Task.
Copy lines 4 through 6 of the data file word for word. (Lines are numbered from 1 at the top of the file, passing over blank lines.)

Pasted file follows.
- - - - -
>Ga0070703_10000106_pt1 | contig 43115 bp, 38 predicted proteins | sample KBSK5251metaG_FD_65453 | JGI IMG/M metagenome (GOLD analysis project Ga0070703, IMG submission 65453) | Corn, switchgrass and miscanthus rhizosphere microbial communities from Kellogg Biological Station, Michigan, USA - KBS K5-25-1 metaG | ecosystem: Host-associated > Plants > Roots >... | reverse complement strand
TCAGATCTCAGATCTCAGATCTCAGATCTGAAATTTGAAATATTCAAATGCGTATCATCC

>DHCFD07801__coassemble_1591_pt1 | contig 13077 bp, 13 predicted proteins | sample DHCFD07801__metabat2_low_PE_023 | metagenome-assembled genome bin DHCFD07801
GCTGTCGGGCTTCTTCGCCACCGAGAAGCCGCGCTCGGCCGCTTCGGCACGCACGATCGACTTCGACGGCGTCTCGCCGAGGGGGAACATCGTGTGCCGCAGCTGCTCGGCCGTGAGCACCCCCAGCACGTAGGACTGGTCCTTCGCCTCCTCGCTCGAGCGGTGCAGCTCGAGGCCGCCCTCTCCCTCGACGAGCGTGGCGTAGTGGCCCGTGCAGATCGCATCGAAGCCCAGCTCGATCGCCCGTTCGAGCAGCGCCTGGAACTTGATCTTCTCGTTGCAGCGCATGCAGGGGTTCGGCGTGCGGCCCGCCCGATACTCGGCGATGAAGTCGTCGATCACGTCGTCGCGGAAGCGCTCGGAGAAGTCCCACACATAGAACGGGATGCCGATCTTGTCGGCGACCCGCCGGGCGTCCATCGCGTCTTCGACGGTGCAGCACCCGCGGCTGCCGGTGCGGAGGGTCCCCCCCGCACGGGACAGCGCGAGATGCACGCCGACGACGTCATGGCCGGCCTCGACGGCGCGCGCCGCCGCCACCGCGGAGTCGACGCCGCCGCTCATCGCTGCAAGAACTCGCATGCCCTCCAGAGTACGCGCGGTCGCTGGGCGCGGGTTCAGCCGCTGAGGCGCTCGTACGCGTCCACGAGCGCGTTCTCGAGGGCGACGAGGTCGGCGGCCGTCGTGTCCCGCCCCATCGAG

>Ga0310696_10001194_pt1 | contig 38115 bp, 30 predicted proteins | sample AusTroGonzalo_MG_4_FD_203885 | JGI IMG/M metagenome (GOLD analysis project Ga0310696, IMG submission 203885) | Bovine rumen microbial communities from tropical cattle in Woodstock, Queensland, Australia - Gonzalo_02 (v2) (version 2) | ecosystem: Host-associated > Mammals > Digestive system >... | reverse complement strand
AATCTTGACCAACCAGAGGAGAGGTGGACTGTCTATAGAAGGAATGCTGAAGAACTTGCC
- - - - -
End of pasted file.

GCTGTCGGGCTTCTTCGCCACCGAGAAGCCGCGCTCGGCCGCTTCGGCACGCACGATCGACTTCGACGGCGTCTCGCCGAGGGGGAACATCGTGTGCCGCAGCTGCTCGGCCGTGAGCACCCCCAGCACGTAGGACTGGTCCTTCGCCTCCTCGCTCGAGCGGTGCAGCTCGAGGCCGCCCTCTCCCTCGACGAGCGTGGCGTAGTGGCCCGTGCAGATCGCATCGAAGCCCAGCTCGATCGCCCGTTCGAGCAGCGCCTGGAACTTGATCTTCTCGTTGCAGCGCATGCAGGGGTTCGGCGTGCGGCCCGCCCGATACTCGGCGATGAAGTCGTCGATCACGTCGTCGCGGAAGCGCTCGGAGAAGTCCCACACATAGAACGGGATGCCGATCTTGTCGGCGACCCGCCGGGCGTCCATCGCGTCTTCGACGGTGCAGCACCCGCGGCTGCCGGTGCGGAGGGTCCCCCCCGCACGGGACAGCGCGAGATGCACGCCGACGACGTCATGGCCGGCCTCGACGGCGCGCGCCGCCGCCACCGCGGAGTCGACGCCGCCGCTCATCGCTGCAAGAACTCGCATGCCCTCCAGAGTACGCGCGGTCGCTGGGCGCGGGTTCAGCCGCTGAGGCGCTCGTACGCGTCCACGAGCGCGTTCTCGAGGGCGACGAGGTCGGCGGCCGTCGTGTCCCGCCCCATCGAG

>Ga0310696_10001194_pt1 | contig 38115 bp, 30 predicted proteins | sample AusTroGonzalo_MG_4_FD_203885 | JGI IMG/M metagenome (GOLD analysis project Ga0310696, IMG submission 203885) | Bovine rumen microbial communities from tropical cattle in Woodstock, Queensland, Australia - Gonzalo_02 (v2) (version 2) | ecosystem: Host-associated > Mammals > Digestive system >... | reverse complement strand
AATCTTGACCAACCAGAGGAGAGGTGGACTGTCTATAGAAGGAATGCTGAAGAACTTGCC